This week, Hilaria Baldwin, former dancer and wife of actor Alec Baldwin, took to Instagram to clear up rumors that she was purposefully exaggerating her Spanish heritage by changing her name from Hillary to Hilaria and, according to some critics, adopting a fake Spanish accent (via CNN). In a seven minute Instagram video, Baldwin said, “I was born in Boston and grew up spending time with my family between Massachusetts and Spain… if I’ve been speaking a lot of Spanish, I tend to mix them or if I’m speaking a lot of English, I mix that, it’s one of those things I’ve always been a bit insecure about.”
Of course, Baldwin’s defenses didn’t stop Twitter from cracking jokes. On Sunday, comedian Amy Schumer weighed in on the controversy, posting a since-deleted Instagram photo where she wore a gigantic floppy hat and sunglasses, looking like she’d come right from the beach (via Page Six). Schumer captured the photo, “I get it. I went to Spain a couple times and loved it too.” She also included a cucumber emoji, referencing Baldwin’s appearance on Today where she appeared to have trouble remembering the English word for cucumber.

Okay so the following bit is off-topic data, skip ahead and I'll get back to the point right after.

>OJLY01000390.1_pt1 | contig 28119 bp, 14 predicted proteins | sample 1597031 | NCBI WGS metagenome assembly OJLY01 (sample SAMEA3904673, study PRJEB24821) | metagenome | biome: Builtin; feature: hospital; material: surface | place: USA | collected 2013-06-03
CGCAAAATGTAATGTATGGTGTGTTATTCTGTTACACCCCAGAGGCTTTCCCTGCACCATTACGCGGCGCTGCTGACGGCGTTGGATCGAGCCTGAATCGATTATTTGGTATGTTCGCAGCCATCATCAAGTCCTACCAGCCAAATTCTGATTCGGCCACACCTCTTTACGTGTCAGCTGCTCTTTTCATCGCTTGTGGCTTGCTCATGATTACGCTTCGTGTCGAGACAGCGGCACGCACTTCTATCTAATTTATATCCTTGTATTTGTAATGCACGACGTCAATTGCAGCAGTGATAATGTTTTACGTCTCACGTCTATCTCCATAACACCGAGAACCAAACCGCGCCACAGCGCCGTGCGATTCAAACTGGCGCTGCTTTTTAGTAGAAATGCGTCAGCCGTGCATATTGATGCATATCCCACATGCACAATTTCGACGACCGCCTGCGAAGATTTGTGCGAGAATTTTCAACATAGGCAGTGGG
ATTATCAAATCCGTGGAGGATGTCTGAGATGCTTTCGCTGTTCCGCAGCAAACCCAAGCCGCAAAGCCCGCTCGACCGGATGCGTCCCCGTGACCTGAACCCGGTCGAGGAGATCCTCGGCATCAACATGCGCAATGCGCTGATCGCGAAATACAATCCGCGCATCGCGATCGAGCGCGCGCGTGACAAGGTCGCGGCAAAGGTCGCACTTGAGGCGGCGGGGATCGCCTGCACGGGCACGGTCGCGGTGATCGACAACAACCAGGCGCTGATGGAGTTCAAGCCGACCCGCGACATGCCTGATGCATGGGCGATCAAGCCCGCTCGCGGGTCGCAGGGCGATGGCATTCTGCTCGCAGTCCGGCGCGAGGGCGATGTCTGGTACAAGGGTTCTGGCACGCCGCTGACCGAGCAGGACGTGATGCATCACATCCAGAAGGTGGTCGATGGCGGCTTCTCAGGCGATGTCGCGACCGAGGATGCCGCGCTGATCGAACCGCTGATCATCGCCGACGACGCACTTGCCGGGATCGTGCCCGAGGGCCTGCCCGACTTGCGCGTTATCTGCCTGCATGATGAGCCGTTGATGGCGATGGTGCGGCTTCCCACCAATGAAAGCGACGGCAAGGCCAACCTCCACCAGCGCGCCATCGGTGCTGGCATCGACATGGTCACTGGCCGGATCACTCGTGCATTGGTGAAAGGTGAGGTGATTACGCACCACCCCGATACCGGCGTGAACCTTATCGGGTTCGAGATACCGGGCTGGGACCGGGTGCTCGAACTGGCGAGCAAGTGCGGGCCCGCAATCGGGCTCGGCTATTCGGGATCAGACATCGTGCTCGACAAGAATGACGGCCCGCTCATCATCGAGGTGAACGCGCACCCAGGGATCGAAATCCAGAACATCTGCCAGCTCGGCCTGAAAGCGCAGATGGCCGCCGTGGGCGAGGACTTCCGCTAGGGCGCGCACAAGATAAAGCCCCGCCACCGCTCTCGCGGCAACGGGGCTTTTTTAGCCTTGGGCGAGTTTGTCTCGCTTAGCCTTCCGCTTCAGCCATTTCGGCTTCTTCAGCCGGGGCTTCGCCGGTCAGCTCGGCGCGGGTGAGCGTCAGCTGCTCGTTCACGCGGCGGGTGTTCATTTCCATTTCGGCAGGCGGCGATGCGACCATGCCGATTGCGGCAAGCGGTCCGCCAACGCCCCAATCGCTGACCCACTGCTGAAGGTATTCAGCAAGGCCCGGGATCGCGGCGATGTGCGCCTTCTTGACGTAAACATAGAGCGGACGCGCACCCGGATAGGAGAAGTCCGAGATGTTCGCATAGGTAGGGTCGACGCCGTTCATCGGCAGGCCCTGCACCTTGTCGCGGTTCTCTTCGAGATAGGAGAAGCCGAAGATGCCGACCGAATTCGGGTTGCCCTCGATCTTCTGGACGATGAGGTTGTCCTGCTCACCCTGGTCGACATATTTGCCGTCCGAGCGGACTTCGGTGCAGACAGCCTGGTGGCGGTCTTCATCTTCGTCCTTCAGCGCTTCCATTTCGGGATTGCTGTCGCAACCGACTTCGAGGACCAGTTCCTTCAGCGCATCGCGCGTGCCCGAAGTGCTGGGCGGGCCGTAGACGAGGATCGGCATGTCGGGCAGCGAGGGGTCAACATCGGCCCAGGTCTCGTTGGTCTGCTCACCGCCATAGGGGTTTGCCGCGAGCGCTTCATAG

Amy Schumer has a history of joking about Hilaria Baldwin
The cheeky Instagram post wasn’t the first time Schumer had joked about Baldwin on social media. A few weeks prior, when Baldwin shared an Instagram photo where she held her newborn son wearing just underwear and a bra. Schumer reposed Baldwin’s photo, pretending it was her own Christmas card.
Baldwin responded with another Instagram video, where she explained that while she didn’t understand Schumer’s joke, she wasn’t holding a grudge. “I love jokes, I love making fun of myself, I love when other people make fun of me. What is the point in living life if you’re not laughing?” Baldwin said (via E! News). However, Baldwin noted that some of the comments on Schumer’s post had devolved into body shaming. Schumer took down her post, and apologized in Baldwin’s comments. Whether Baldwin brushed off Schumer’s most recent joke has yet to be seen.
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